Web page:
On the ground it again has not proved to be problematic with its size and weight, turnaround times range from 90-110min, depending on route and operator. For example, Emirates does 90min turns at London Heathrow between the inbound EK001 and outbound EK002, which is impressive with such huge numbers (Passengers,Cargo & Catering) to cater for.
2010 will be the year that the Airbus A380 will be declared a success or failure, a major step forward in design and operations, unfortunately the GFC crisis was the worst situation to be faced by a machine designed to carry such high load factors (hence the delayed deliveries and few new orders) and could have, but didn’t turn it into a loss making albatross (a la Concorde), in fact its extremely high load factors bids it well in the future.
The reason that 2010 is significant is in the way Air France intends to introduce its first A380’s into service in December 2009 and Lufthansa in the Late1stQ 2010, unlike the 3 current airlines (Singapore/Qantas/Emirates) these European Carriers are going more for the higher seating configurations of 538-seat Air France and 550 seat Lufthansa, the Aircraft is already known to very efficient and now you have a considerable higher load factors and certainly higher yields and profit, the Boeing 747 was a game changer in price (seats per mile) in the early 70’s and the fares plummeted, that won’t happen here but it will give the two European airlines a significant advantage as with what Qantas is finding with its A380 SYD-LAX services against newcomer VAustralia, in fact Qantas is mulling over the fact of whether to pull back its yield losing 1st Class and Business class sections to go the from the current 450 seats to 500+, its 72 business class seating is a folly and change will certainly and must be forthcoming, but the point is it is doing the busines without the better (higher) configurations, Air France and Lufthansa will be doing so from the start of their operations, if it is a success the A380 will be declared a winner, if it flys with plenty of empty seats it could damage it’s too big for the market image beyond doubt, however if the new services are successful then the Airbus will certainly be declared a success and more orders will follow.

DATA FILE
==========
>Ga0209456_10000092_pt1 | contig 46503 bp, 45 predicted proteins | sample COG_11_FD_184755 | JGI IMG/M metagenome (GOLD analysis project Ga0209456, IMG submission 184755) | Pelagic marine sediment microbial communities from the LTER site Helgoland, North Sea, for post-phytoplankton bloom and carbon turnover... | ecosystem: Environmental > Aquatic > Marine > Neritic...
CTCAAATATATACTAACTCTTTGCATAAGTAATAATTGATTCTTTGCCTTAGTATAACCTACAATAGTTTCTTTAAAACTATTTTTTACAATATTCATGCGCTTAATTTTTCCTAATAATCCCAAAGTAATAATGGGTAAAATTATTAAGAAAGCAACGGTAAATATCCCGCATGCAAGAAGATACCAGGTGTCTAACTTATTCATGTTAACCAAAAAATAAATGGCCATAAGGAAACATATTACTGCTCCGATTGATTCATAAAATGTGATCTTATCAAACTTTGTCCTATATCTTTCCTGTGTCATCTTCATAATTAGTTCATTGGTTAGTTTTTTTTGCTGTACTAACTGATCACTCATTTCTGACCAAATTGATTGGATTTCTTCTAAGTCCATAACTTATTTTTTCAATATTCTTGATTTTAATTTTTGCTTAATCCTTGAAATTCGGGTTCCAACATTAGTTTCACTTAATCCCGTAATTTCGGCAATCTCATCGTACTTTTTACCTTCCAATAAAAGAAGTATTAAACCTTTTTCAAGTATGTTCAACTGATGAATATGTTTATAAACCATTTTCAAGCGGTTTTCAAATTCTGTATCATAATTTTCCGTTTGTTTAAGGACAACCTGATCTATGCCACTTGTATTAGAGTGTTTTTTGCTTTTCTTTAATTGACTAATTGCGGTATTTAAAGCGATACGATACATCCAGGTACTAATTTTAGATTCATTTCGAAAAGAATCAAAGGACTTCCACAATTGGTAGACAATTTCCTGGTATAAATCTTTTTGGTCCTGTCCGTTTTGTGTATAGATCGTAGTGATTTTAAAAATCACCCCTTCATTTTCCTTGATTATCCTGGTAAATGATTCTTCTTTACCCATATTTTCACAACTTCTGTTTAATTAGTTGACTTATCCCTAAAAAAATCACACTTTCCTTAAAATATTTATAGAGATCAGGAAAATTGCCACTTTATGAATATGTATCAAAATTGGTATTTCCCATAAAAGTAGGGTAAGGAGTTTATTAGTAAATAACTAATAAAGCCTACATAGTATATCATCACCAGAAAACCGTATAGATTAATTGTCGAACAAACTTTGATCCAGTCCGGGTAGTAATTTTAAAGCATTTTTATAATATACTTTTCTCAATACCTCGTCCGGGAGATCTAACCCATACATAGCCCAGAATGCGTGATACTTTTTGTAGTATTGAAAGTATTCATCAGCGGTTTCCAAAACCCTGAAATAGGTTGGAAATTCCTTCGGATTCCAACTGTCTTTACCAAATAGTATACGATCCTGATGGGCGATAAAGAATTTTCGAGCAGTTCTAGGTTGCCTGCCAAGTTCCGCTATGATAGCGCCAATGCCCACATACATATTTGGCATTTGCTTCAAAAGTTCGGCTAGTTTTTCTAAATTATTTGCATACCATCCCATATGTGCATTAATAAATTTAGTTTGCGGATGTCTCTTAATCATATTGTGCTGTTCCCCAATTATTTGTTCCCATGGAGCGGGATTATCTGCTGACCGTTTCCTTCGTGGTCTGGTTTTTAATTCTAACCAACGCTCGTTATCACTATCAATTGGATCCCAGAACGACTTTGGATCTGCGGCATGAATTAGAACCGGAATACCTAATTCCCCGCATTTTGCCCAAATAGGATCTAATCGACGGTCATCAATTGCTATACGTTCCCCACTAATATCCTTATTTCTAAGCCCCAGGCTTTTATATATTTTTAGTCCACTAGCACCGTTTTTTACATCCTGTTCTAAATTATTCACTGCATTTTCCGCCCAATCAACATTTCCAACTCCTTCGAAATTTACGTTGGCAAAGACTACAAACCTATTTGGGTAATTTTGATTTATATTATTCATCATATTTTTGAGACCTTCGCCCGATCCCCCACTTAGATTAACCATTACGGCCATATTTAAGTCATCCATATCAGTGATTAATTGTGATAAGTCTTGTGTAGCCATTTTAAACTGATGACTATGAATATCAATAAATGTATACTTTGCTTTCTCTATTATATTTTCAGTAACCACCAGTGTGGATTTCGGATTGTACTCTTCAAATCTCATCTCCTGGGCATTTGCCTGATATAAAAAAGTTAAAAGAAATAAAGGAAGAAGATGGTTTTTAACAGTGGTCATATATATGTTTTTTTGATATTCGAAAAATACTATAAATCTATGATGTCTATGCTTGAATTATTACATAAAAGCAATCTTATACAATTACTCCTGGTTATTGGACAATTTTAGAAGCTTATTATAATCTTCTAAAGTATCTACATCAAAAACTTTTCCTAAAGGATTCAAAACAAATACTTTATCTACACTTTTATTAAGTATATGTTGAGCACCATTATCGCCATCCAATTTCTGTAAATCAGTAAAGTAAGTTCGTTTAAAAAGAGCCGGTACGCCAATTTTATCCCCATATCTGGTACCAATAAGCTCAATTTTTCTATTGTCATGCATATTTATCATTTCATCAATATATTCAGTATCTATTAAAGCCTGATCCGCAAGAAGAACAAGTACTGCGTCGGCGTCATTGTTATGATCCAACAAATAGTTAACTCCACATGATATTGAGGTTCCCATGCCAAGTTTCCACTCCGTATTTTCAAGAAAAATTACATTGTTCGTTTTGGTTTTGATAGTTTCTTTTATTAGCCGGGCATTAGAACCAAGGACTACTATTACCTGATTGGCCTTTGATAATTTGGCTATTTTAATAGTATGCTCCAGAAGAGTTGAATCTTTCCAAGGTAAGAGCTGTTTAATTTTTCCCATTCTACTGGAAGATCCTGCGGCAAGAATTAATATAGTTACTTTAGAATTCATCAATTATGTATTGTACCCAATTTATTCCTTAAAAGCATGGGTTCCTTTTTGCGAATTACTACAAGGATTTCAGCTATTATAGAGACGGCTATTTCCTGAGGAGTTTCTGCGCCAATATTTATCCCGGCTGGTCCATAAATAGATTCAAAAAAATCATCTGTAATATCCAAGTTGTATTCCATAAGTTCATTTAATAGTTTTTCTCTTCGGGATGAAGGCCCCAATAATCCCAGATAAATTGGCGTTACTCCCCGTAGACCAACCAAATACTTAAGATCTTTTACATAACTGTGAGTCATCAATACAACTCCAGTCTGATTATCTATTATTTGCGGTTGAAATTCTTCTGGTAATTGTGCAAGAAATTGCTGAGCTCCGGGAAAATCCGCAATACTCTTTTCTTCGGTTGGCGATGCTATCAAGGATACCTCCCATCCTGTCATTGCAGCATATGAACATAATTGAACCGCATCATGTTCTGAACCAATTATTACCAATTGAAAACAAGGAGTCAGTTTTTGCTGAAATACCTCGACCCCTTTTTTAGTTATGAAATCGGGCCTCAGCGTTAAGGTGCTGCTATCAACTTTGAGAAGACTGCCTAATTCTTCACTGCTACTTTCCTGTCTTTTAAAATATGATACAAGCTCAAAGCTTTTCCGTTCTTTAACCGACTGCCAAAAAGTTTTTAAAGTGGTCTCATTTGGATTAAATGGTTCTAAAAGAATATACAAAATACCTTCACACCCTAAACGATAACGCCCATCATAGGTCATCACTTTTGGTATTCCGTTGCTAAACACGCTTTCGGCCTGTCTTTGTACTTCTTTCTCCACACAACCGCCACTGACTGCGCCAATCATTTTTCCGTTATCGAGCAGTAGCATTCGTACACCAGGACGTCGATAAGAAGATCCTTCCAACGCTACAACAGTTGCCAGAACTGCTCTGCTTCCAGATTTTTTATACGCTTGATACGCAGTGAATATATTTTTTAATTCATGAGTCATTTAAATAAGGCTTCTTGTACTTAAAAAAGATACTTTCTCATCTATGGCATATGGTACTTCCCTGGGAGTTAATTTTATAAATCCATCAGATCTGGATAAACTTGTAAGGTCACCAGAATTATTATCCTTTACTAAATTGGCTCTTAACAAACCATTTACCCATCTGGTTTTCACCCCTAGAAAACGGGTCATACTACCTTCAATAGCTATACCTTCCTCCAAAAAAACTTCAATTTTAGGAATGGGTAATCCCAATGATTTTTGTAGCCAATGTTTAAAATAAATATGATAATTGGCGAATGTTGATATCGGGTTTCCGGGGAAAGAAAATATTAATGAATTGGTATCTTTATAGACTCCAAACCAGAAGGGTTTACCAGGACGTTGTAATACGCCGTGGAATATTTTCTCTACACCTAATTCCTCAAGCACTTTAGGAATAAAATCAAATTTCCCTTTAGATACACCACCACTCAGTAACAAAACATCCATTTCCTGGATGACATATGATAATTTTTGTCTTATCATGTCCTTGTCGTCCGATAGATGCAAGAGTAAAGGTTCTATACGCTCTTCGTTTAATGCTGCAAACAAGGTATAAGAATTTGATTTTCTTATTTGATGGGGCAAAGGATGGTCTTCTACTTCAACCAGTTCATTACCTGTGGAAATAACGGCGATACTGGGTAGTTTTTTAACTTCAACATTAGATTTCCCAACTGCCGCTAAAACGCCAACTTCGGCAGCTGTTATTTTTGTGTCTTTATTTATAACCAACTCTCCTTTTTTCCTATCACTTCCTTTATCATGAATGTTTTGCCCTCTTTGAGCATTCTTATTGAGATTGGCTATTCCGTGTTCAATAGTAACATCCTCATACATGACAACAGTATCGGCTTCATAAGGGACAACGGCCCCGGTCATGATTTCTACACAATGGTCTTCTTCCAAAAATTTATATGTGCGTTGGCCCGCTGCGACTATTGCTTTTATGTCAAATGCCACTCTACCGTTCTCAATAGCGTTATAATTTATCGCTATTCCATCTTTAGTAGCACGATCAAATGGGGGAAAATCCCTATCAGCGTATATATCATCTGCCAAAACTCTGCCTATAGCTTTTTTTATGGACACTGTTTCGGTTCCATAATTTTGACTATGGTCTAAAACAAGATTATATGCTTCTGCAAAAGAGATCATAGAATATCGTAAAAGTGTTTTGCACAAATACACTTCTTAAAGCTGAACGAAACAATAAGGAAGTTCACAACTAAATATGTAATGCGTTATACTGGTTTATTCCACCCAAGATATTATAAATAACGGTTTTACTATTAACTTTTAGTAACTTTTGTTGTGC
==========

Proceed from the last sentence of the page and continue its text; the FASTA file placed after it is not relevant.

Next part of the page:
In most cases already the A380 is a spectacular success, but this too large a capacity is still lead weight around its neck and could hurt the design (and Sales), again with 787 still nowhere close to being in service, the A380 over the next 12 months could finally cement its position in the industry.
Another breakthrough is if an American Airline chooses the A380 to fly from the mainland to Asia (japan, China), Americans are very territorial and anything Boeing builds is far better than Airbus can build, but significantly today many Airbus products are flying in the mainland USA (A320/321, A330, A340) and the Americans are liking what they are flying on and with its capacity/yields/profit the A380 can make serious money on the Pacific Routes and if the Americans don’t use them someone else will.
The Airbus A380 is a game changer, hub to hub it has no peers except for the Boeing 777, but from mega city to mega city and fare wise it is a real profit machine, the Boeing 787 will still be a serious competitor but cheap fares and space are winners if you want to attract passengers and over the summer of 2010 with AirFrance/Lufthansa will prove that theory …..as the Airbus A380 has both the space and the case for cheaper airfares in spades.